SCUBA diving requires a high level of cognitive functioning, however, many divers anecdotally report poor memory and attentional skills while underwater. Few studies have documented cognitive deficits resulting from an open-water dive. Here, 23 divers completed both shallow (8 m) and deep (28 m) dives over two days in the open-water. The order of the dives was counterbalanced across participants. While at depth, they completed the State-Trait Anxiety Inventory to assess anxiety levels, learned and were tested on a list of 36 words, and completed the trail making task (TMT) to assess executive functioning. They also gave saliva samples to measure cortisol levels before and after each dive and completed the Profile of Mood States survey after each dive on the boat. Divers remembered fewer words, took longer to complete the TMT, and exhibited higher cortisol levels following a deep dive; they reported no changes in anxiety or mood states. The results contribute to our understanding of how cognition is affected by pressurized environments and has implications for divers, as well as others who engage in high-altitude sports.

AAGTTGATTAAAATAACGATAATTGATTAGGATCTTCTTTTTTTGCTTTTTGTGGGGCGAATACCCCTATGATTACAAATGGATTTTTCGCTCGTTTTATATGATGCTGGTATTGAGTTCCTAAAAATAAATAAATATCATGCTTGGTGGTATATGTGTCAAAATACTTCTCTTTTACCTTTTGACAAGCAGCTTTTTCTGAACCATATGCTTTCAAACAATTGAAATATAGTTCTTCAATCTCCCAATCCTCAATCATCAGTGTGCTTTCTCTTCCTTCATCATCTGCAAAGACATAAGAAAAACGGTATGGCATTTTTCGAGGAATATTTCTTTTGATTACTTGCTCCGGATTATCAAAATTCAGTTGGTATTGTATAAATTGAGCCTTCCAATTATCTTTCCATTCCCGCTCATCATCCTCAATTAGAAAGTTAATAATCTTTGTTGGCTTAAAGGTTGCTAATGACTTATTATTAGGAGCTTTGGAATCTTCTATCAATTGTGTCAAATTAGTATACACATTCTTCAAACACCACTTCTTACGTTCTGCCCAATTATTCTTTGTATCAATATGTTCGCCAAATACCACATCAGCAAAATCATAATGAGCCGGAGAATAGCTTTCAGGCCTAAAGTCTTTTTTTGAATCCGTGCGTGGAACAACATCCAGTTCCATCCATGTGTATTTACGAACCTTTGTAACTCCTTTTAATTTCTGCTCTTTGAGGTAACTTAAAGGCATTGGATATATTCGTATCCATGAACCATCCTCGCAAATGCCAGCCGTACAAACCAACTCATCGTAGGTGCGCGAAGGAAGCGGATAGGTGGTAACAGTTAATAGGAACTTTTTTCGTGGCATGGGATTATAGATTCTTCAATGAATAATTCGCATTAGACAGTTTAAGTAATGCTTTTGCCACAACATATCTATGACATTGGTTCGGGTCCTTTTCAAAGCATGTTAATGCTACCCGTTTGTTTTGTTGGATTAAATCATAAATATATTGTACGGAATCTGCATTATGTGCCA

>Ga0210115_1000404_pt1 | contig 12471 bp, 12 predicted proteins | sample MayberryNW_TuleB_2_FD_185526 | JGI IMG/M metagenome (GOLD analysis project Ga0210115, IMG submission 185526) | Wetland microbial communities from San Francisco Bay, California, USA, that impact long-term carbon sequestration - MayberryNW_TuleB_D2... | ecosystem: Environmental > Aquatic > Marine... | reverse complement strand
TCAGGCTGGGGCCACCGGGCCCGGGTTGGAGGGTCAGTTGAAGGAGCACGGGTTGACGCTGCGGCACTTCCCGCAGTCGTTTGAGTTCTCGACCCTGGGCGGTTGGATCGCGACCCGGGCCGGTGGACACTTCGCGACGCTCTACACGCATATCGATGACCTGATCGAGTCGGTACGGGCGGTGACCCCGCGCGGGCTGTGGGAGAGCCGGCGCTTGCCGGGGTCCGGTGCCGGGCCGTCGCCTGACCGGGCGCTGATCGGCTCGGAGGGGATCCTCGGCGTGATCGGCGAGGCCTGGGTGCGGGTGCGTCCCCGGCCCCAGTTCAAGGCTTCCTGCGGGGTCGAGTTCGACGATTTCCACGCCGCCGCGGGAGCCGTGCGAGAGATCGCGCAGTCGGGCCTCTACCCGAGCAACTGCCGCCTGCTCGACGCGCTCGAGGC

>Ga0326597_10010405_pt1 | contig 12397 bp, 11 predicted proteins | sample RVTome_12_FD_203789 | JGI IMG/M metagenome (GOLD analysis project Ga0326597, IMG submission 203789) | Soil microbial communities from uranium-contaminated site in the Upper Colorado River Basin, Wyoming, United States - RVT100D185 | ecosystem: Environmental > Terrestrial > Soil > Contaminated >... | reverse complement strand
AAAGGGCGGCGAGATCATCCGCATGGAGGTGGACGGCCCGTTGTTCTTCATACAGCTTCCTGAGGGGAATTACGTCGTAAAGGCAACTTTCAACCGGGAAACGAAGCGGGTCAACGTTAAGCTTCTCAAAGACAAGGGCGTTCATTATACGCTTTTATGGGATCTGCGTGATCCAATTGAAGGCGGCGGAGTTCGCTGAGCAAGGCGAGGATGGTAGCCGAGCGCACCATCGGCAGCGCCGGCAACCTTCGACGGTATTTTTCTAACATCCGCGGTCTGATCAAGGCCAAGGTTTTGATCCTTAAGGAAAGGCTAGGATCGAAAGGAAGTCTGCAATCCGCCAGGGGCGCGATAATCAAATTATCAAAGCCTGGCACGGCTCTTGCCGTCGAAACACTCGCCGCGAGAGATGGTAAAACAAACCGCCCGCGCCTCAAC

Boucher, Leanne; Feingold, Joshua; Concannon, Kelly; Talavera, Stephanie; Tartar, Jaime; and Collins, W. Matthew
"Memory and attention while SCUBA diving at shallow and deep depths: An open water study,"
NeuroSports: Vol. 1:
2, Article 5.
Available at: https://nsuworks.nova.edu/neurosports/vol1/iss2/5